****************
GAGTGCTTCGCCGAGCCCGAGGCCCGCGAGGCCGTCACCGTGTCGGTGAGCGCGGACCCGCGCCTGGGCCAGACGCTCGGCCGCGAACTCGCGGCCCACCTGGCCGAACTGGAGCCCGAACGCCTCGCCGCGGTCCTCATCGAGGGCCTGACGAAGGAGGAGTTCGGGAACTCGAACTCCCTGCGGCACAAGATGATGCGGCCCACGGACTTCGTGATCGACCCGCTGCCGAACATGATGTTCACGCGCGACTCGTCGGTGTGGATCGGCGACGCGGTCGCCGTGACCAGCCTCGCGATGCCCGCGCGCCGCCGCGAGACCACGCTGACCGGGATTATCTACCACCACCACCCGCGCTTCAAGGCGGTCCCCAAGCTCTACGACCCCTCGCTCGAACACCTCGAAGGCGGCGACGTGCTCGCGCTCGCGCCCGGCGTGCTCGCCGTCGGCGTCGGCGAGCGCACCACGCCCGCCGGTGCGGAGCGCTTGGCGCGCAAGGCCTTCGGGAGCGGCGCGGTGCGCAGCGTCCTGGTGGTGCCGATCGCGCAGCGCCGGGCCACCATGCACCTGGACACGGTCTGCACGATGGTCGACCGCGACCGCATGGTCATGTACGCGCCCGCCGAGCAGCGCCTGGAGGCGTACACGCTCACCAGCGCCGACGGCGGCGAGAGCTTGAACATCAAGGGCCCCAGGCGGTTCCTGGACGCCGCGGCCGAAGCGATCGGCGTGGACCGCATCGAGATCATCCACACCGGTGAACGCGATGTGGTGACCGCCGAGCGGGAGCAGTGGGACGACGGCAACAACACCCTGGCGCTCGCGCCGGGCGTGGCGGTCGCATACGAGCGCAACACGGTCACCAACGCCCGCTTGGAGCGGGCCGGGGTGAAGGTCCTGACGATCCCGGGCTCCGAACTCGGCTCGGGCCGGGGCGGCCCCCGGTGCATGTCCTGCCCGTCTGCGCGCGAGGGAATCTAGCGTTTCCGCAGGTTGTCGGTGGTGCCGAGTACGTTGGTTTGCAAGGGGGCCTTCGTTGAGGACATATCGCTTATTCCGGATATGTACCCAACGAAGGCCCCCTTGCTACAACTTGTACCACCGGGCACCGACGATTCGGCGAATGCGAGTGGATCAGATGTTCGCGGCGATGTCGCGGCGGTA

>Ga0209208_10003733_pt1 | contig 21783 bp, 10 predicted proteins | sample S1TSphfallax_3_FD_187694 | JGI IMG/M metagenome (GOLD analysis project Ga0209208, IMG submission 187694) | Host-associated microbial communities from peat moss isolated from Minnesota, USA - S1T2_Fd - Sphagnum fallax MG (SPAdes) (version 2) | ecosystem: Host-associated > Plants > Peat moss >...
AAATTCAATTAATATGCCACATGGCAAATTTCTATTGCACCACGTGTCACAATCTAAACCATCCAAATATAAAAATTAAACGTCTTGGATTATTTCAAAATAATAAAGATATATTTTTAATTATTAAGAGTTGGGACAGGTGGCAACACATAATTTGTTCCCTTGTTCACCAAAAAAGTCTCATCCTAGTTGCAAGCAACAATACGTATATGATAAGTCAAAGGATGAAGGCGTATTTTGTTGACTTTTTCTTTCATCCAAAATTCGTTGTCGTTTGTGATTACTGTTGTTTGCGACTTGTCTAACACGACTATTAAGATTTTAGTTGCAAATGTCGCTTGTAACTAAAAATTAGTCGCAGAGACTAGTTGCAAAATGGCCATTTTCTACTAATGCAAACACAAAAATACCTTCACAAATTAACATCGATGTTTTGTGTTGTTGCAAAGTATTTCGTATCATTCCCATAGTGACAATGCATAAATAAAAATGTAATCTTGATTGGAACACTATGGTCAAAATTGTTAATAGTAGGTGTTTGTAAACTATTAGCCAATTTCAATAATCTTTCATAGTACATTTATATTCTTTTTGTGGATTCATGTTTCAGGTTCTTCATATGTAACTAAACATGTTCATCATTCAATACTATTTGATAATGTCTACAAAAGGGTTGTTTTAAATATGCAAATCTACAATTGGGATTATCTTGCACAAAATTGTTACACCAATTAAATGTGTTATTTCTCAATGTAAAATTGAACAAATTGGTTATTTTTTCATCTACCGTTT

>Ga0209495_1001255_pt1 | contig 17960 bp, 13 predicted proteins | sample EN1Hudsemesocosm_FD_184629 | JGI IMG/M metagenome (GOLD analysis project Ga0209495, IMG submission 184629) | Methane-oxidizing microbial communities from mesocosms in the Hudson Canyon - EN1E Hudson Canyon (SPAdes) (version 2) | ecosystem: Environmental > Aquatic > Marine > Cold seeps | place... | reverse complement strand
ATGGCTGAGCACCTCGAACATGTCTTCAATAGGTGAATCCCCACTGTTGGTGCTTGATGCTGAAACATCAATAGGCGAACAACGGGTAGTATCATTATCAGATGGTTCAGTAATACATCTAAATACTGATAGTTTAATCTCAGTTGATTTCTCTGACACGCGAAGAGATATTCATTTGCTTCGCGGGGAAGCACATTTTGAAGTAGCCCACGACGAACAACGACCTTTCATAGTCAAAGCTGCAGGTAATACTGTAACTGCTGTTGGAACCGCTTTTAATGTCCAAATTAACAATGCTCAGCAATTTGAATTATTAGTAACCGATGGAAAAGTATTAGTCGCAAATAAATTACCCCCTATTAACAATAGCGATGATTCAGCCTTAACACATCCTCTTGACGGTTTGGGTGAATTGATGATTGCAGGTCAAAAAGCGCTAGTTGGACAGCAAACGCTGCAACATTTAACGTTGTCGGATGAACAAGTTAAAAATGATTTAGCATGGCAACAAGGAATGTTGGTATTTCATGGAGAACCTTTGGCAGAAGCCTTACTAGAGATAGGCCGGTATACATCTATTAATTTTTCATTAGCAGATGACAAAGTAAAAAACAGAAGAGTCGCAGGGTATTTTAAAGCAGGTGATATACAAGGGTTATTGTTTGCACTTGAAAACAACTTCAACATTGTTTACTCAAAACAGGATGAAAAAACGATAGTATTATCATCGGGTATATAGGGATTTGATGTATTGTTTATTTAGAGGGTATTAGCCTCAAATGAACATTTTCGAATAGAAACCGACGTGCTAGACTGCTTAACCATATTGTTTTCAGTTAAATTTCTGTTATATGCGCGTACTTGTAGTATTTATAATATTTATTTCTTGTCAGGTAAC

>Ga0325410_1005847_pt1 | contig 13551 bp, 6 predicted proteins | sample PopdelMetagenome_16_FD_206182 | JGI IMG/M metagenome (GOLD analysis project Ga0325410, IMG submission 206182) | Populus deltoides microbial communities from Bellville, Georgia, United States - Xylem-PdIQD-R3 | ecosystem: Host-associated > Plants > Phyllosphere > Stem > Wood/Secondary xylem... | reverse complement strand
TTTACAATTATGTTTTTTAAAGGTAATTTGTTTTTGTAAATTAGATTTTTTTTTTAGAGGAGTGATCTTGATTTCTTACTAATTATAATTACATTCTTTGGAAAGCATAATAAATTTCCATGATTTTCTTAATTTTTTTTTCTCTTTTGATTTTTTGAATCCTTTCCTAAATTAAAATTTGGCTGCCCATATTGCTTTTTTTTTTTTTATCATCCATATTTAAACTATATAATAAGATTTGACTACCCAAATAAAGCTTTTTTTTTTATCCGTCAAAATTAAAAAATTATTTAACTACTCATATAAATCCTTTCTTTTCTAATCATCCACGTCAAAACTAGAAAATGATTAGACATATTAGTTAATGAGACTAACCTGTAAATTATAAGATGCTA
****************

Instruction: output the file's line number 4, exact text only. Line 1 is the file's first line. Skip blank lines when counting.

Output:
>Ga0209495_1001255_pt1 | contig 17960 bp, 13 predicted proteins | sample EN1Hudsemesocosm_FD_184629 | JGI IMG/M metagenome (GOLD analysis project Ga0209495, IMG submission 184629) | Methane-oxidizing microbial communities from mesocosms in the Hudson Canyon - EN1E Hudson Canyon (SPAdes) (version 2) | ecosystem: Environmental > Aquatic > Marine > Cold seeps | place... | reverse complement strand